Posted in 21st Century Learning, digital citizenship, digital kids, digital learning, digital parenting, NAIS Conference Reports, parents and technology, social media, social media friends

Learning Lots More About Topics I Know Lots About: My NAIS 2013 Conference #1

You are in a good workshop when it’s on a topic that you know well, and you end up learning a whole lot more, and when you feel new knowledge pathways opening up, you say “Wow!”  That’s what happened to me on Friday morning at the 2013 National Association of Independent Schools (NAIS) annual conference, this year in Philadelphia.

I attended a workshop, “It’s Just Facebook: Ethical Questions in Social Media Use,” and discovered first-hand how much I can still learn about educating children, their parents, and educators when it comes to 21st Century digital citizenship and media literacy problem-solving. What’s  especially interesting to me since, just the day before, I presented a workshop with three of my NAIS colleagues on a similar topic.

Ethics institute
Check out the Ethics Institute teacher workshops.

In their “Ethical Questions” workshop, Kent Place School presenters Kimberly Coelho and Karen Rezach helped us compare moral with ethical dilemmas sharing case studies that are designed to help students examine and address the life challenges that pop up in their 21st Century learning and digital lives.

The two leaders, part of the Ethics Institute at Kent Place, walked us through the discussion process, emphasizing how they  include a range of different perspectives. Often right and wrong answers are not so clear because the dilemmas usually present competing values, so the problems are not examined or solved easily.

We listed the values that we believe are central to the healthy growth and education of our students, contrasting them with the often oppositional values of the social networking world. I learned that an ethical dilemma is essentially a problem solving situation that requires a person to choose between two or more values.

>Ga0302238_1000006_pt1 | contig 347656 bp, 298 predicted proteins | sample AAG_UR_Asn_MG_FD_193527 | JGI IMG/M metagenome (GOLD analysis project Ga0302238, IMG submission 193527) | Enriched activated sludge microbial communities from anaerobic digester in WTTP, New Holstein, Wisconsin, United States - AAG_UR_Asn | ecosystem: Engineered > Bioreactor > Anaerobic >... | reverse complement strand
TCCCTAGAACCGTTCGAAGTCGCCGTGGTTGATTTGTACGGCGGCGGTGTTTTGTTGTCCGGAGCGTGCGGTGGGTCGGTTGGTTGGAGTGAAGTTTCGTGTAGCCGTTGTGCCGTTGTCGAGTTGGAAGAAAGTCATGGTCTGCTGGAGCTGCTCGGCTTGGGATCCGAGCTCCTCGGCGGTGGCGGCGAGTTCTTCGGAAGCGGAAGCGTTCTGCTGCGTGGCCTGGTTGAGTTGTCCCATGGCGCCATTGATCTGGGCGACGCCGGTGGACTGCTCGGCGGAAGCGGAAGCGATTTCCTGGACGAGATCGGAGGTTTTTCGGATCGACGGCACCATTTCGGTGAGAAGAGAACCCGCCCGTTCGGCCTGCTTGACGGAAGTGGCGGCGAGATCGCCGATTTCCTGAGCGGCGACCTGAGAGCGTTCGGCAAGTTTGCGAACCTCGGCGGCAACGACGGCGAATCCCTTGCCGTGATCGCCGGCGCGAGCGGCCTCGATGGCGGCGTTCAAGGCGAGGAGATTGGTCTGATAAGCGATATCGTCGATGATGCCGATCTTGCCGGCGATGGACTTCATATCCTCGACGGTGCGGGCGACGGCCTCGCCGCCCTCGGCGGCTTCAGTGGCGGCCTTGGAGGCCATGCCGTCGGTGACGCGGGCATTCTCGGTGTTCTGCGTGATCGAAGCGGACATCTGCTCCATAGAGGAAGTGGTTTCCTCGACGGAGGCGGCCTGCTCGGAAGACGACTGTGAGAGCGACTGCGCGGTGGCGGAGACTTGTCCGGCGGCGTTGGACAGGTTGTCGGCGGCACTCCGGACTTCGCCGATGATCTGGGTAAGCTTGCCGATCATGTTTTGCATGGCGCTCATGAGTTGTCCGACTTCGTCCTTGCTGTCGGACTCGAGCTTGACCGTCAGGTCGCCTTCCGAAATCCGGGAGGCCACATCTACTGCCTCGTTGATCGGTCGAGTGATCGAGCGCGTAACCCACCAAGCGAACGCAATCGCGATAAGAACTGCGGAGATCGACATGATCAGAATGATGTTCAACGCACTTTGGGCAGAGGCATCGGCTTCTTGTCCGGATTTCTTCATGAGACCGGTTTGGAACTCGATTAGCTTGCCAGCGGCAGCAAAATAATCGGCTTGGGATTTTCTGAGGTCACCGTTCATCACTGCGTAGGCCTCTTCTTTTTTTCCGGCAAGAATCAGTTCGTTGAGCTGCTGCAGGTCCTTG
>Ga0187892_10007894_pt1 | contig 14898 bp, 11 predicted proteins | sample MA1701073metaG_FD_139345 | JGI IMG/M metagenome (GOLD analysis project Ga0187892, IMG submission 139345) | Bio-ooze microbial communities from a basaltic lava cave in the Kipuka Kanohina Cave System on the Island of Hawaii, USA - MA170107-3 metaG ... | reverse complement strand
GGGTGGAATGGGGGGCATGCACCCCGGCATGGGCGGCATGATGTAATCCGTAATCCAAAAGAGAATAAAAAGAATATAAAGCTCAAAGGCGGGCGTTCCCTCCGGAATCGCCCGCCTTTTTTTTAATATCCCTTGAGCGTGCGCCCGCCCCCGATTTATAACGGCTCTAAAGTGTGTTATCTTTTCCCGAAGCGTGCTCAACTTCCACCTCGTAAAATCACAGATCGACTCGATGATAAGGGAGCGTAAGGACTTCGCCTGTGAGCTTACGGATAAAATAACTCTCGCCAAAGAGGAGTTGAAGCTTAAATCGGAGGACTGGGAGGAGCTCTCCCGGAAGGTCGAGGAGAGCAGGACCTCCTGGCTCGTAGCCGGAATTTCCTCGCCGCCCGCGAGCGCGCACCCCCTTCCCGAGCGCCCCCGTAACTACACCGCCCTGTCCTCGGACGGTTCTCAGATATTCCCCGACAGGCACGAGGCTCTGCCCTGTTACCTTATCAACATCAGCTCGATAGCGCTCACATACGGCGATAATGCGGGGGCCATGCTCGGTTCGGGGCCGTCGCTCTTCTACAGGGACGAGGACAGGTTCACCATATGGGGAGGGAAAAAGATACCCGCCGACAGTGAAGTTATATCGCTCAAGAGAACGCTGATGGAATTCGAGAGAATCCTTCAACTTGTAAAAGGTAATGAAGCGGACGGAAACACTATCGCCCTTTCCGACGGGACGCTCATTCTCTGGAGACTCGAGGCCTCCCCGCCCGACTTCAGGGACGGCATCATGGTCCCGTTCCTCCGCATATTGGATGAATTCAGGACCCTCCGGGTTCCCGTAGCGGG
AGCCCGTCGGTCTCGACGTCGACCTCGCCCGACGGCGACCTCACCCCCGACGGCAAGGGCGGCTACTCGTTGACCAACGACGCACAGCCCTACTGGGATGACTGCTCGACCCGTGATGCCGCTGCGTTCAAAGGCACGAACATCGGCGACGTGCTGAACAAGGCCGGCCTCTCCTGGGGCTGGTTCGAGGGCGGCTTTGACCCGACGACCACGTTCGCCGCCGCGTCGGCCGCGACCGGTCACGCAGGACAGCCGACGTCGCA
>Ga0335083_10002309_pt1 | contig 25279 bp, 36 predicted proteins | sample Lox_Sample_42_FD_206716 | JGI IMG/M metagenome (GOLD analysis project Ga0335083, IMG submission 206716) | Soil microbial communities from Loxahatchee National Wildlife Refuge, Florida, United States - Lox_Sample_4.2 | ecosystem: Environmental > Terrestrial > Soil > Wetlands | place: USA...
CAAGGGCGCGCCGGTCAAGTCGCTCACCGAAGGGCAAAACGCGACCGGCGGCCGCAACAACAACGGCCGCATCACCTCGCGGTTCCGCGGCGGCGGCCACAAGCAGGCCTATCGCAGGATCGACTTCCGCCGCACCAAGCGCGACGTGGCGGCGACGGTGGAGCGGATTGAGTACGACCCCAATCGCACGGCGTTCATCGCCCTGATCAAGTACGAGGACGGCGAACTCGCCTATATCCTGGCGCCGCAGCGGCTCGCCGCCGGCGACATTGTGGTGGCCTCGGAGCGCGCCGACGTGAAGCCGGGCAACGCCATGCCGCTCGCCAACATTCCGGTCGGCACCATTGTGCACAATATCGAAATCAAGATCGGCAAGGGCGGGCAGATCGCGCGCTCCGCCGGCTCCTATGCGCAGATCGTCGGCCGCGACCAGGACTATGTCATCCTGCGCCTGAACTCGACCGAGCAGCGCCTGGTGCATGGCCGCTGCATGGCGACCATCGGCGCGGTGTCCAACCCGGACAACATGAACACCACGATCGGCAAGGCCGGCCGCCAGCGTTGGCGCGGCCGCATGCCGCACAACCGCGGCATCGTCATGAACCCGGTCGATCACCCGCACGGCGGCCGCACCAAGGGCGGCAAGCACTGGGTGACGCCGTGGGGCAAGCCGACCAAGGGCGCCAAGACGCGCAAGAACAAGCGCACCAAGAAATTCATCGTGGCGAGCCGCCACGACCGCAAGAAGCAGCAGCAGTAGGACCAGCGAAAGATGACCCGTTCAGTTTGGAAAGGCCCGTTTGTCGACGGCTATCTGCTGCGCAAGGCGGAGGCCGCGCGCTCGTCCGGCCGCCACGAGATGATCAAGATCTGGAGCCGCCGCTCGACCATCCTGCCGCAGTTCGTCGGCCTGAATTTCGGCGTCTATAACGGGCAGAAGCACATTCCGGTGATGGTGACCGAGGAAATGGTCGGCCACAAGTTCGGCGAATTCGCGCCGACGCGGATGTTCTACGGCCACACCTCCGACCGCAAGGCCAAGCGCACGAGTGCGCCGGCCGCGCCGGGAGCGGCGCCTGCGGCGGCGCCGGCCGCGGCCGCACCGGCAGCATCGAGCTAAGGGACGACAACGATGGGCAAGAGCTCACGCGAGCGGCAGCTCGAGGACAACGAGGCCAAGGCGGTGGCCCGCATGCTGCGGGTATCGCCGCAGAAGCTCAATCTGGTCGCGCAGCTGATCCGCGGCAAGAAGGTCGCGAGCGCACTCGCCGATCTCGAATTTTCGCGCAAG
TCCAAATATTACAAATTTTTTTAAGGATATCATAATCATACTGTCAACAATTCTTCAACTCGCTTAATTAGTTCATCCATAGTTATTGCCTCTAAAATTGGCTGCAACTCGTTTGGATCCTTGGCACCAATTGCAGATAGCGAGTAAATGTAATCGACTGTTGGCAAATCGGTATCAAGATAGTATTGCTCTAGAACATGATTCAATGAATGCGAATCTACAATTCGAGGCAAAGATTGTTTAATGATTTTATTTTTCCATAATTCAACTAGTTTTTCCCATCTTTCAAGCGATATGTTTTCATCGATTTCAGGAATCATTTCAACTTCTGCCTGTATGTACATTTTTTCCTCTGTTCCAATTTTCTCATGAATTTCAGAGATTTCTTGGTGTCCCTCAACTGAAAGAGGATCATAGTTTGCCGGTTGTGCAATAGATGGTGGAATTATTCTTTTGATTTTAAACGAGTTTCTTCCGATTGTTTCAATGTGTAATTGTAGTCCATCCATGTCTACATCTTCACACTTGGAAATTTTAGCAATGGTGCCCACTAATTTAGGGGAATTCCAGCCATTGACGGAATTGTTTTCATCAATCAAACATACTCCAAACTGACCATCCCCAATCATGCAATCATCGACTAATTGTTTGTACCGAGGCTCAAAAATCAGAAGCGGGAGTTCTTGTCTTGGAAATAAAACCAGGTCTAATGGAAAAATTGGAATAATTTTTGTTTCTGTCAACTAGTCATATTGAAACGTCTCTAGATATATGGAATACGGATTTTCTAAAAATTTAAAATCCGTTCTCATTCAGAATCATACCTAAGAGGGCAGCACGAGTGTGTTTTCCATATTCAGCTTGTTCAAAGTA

The leaders also noted that in the social networking world, profiles are sometimes more central to identity than the actual person. Visit the Ethics Institute at Kent Place School.

At my school one of my responsibilities is helping fifth grade students to learn as much as possible about digital citizenship, and I am happy with the content, but now I’ve been introduced to something new and exciting. This makes me wonder how I might incorporate age-appropriate stories that set the stage for students to examine familiar problems and discuss some of the issues and values.

Today, educators and parents are distressed, flummoxed even, by pre-adolescent and adolescent digital problems and the speed and harshness of some of the online content — we have more and more to learn as the the digital world continuously evolves. We always have lots more to learn even if we know a lot about a topic. Rezack and Coelho. the two Kent Place School leaders, are leading a more detailed and comprehensive workshop on the same topic at their school on April 9, 2013. Click on the image to learn more.

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